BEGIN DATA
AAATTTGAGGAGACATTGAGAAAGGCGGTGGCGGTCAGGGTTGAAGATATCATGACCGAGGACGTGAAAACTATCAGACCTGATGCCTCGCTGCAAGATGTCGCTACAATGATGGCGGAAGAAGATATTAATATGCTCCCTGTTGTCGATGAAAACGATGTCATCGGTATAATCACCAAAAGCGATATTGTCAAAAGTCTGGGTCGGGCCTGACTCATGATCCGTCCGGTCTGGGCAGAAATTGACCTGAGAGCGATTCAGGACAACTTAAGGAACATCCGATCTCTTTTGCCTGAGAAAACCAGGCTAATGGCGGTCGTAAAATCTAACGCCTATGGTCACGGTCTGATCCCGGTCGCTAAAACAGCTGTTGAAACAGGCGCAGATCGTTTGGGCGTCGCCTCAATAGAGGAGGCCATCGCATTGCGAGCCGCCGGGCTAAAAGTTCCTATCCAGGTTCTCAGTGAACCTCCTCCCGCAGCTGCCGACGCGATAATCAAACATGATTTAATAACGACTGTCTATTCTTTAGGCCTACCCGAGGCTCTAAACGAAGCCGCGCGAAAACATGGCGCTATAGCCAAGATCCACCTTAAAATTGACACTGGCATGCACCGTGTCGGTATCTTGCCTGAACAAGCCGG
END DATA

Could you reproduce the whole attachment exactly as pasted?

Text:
AAATTTGAGGAGACATTGAGAAAGGCGGTGGCGGTCAGGGTTGAAGATATCATGACCGAGGACGTGAAAACTATCAGACCTGATGCCTCGCTGCAAGATGTCGCTACAATGATGGCGGAAGAAGATATTAATATGCTCCCTGTTGTCGATGAAAACGATGTCATCGGTATAATCACCAAAAGCGATATTGTCAAAAGTCTGGGTCGGGCCTGACTCATGATCCGTCCGGTCTGGGCAGAAATTGACCTGAGAGCGATTCAGGACAACTTAAGGAACATCCGATCTCTTTTGCCTGAGAAAACCAGGCTAATGGCGGTCGTAAAATCTAACGCCTATGGTCACGGTCTGATCCCGGTCGCTAAAACAGCTGTTGAAACAGGCGCAGATCGTTTGGGCGTCGCCTCAATAGAGGAGGCCATCGCATTGCGAGCCGCCGGGCTAAAAGTTCCTATCCAGGTTCTCAGTGAACCTCCTCCCGCAGCTGCCGACGCGATAATCAAACATGATTTAATAACGACTGTCTATTCTTTAGGCCTACCCGAGGCTCTAAACGAAGCCGCGCGAAAACATGGCGCTATAGCCAAGATCCACCTTAAAATTGACACTGGCATGCACCGTGTCGGTATCTTGCCTGAACAAGCCGG